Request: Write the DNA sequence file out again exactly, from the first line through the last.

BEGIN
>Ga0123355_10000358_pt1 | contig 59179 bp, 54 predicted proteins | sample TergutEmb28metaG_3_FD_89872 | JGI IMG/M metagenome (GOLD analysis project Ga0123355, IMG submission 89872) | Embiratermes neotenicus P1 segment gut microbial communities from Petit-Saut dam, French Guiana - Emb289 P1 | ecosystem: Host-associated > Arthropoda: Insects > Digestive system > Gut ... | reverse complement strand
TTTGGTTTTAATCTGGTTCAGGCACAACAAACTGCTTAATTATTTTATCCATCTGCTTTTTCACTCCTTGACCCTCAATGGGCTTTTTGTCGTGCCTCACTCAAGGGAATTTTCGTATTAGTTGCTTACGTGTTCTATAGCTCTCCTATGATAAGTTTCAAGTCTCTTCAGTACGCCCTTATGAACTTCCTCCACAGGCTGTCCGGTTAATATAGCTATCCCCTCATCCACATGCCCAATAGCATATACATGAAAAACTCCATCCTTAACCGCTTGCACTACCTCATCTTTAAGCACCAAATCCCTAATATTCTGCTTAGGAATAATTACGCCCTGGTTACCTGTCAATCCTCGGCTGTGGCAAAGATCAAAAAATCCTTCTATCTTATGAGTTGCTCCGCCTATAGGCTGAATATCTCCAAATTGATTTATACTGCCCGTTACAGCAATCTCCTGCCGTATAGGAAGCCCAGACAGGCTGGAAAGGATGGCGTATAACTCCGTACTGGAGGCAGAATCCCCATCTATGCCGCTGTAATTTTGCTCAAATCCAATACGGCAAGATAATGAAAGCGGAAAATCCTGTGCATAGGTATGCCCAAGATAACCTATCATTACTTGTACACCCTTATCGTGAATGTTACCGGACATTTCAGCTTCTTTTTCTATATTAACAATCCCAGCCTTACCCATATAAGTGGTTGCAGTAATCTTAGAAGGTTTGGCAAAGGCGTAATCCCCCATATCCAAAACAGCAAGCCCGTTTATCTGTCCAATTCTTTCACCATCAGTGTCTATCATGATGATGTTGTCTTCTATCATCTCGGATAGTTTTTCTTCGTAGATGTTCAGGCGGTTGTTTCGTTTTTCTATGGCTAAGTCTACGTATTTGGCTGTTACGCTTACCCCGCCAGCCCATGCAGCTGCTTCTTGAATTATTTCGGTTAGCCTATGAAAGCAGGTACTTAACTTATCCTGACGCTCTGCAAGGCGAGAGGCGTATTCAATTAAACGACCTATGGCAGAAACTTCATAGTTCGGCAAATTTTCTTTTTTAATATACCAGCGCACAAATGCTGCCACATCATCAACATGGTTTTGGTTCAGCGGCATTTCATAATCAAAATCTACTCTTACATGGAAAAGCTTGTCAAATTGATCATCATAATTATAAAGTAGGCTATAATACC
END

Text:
>Ga0123355_10000358_pt1 | contig 59179 bp, 54 predicted proteins | sample TergutEmb28metaG_3_FD_89872 | JGI IMG/M metagenome (GOLD analysis project Ga0123355, IMG submission 89872) | Embiratermes neotenicus P1 segment gut microbial communities from Petit-Saut dam, French Guiana - Emb289 P1 | ecosystem: Host-associated > Arthropoda: Insects > Digestive system > Gut ... | reverse complement strand
TTTGGTTTTAATCTGGTTCAGGCACAACAAACTGCTTAATTATTTTATCCATCTGCTTTTTCACTCCTTGACCCTCAATGGGCTTTTTGTCGTGCCTCACTCAAGGGAATTTTCGTATTAGTTGCTTACGTGTTCTATAGCTCTCCTATGATAAGTTTCAAGTCTCTTCAGTACGCCCTTATGAACTTCCTCCACAGGCTGTCCGGTTAATATAGCTATCCCCTCATCCACATGCCCAATAGCATATACATGAAAAACTCCATCCTTAACCGCTTGCACTACCTCATCTTTAAGCACCAAATCCCTAATATTCTGCTTAGGAATAATTACGCCCTGGTTACCTGTCAATCCTCGGCTGTGGCAAAGATCAAAAAATCCTTCTATCTTATGAGTTGCTCCGCCTATAGGCTGAATATCTCCAAATTGATTTATACTGCCCGTTACAGCAATCTCCTGCCGTATAGGAAGCCCAGACAGGCTGGAAAGGATGGCGTATAACTCCGTACTGGAGGCAGAATCCCCATCTATGCCGCTGTAATTTTGCTCAAATCCAATACGGCAAGATAATGAAAGCGGAAAATCCTGTGCATAGGTATGCCCAAGATAACCTATCATTACTTGTACACCCTTATCGTGAATGTTACCGGACATTTCAGCTTCTTTTTCTATATTAACAATCCCAGCCTTACCCATATAAGTGGTTGCAGTAATCTTAGAAGGTTTGGCAAAGGCGTAATCCCCCATATCCAAAACAGCAAGCCCGTTTATCTGTCCAATTCTTTCACCATCAGTGTCTATCATGATGATGTTGTCTTCTATCATCTCGGATAGTTTTTCTTCGTAGATGTTCAGGCGGTTGTTTCGTTTTTCTATGGCTAAGTCTACGTATTTGGCTGTTACGCTTACCCCGCCAGCCCATGCAGCTGCTTCTTGAATTATTTCGGTTAGCCTATGAAAGCAGGTACTTAACTTATCCTGACGCTCTGCAAGGCGAGAGGCGTATTCAATTAAACGACCTATGGCAGAAACTTCATAGTTCGGCAAATTTTCTTTTTTAATATACCAGCGCACAAATGCTGCCACATCATCAACATGGTTTTGGTTCAGCGGCATTTCATAATCAAAATCTACTCTTACATGGAAAAGCTTGTCAAATTGATCATCATAATTATAAAGTAGGCTATAATACC